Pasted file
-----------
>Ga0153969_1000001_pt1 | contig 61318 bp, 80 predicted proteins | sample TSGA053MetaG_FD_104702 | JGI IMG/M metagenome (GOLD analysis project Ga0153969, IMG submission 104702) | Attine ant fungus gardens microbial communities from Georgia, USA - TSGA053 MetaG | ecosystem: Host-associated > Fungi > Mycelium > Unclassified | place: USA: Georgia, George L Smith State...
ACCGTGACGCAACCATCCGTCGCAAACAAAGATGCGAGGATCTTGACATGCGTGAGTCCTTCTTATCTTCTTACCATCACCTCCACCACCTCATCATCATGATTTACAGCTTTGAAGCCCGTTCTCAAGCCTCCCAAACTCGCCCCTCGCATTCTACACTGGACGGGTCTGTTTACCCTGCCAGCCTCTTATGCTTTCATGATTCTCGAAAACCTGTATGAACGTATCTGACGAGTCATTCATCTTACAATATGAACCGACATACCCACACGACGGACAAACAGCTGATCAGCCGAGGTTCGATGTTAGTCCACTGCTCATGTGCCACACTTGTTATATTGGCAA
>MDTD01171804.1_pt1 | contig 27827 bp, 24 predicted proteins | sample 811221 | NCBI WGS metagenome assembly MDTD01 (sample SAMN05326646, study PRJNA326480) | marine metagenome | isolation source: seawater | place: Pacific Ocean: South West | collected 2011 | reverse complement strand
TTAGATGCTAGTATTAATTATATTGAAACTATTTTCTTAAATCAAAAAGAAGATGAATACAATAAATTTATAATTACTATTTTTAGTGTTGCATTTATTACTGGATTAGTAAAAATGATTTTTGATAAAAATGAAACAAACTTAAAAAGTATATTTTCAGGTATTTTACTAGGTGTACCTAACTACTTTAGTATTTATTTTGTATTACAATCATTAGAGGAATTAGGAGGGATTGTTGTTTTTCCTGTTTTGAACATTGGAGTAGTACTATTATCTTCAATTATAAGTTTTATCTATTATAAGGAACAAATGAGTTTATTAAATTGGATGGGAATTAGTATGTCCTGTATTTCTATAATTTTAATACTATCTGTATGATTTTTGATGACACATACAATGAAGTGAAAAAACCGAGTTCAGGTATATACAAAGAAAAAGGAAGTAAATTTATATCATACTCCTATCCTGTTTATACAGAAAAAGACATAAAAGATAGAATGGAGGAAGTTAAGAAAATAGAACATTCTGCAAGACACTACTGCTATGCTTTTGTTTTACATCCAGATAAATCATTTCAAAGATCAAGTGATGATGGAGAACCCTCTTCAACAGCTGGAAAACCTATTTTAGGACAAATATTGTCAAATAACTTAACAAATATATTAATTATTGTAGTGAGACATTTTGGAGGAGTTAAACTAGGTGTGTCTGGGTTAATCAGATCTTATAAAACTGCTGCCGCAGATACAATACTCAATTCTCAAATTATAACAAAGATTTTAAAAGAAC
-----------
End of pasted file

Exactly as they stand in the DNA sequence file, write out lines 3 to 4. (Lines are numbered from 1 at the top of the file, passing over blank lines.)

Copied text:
>MDTD01171804.1_pt1 | contig 27827 bp, 24 predicted proteins | sample 811221 | NCBI WGS metagenome assembly MDTD01 (sample SAMN05326646, study PRJNA326480) | marine metagenome | isolation source: seawater | place: Pacific Ocean: South West | collected 2011 | reverse complement strand
TTAGATGCTAGTATTAATTATATTGAAACTATTTTCTTAAATCAAAAAGAAGATGAATACAATAAATTTATAATTACTATTTTTAGTGTTGCATTTATTACTGGATTAGTAAAAATGATTTTTGATAAAAATGAAACAAACTTAAAAAGTATATTTTCAGGTATTTTACTAGGTGTACCTAACTACTTTAGTATTTATTTTGTATTACAATCATTAGAGGAATTAGGAGGGATTGTTGTTTTTCCTGTTTTGAACATTGGAGTAGTACTATTATCTTCAATTATAAGTTTTATCTATTATAAGGAACAAATGAGTTTATTAAATTGGATGGGAATTAGTATGTCCTGTATTTCTATAATTTTAATACTATCTGTATGATTTTTGATGACACATACAATGAAGTGAAAAAACCGAGTTCAGGTATATACAAAGAAAAAGGAAGTAAATTTATATCATACTCCTATCCTGTTTATACAGAAAAAGACATAAAAGATAGAATGGAGGAAGTTAAGAAAATAGAACATTCTGCAAGACACTACTGCTATGCTTTTGTTTTACATCCAGATAAATCATTTCAAAGATCAAGTGATGATGGAGAACCCTCTTCAACAGCTGGAAAACCTATTTTAGGACAAATATTGTCAAATAACTTAACAAATATATTAATTATTGTAGTGAGACATTTTGGAGGAGTTAAACTAGGTGTGTCTGGGTTAATCAGATCTTATAAAACTGCTGCCGCAGATACAATACTCAATTCTCAAATTATAACAAAGATTTTAAAAGAAC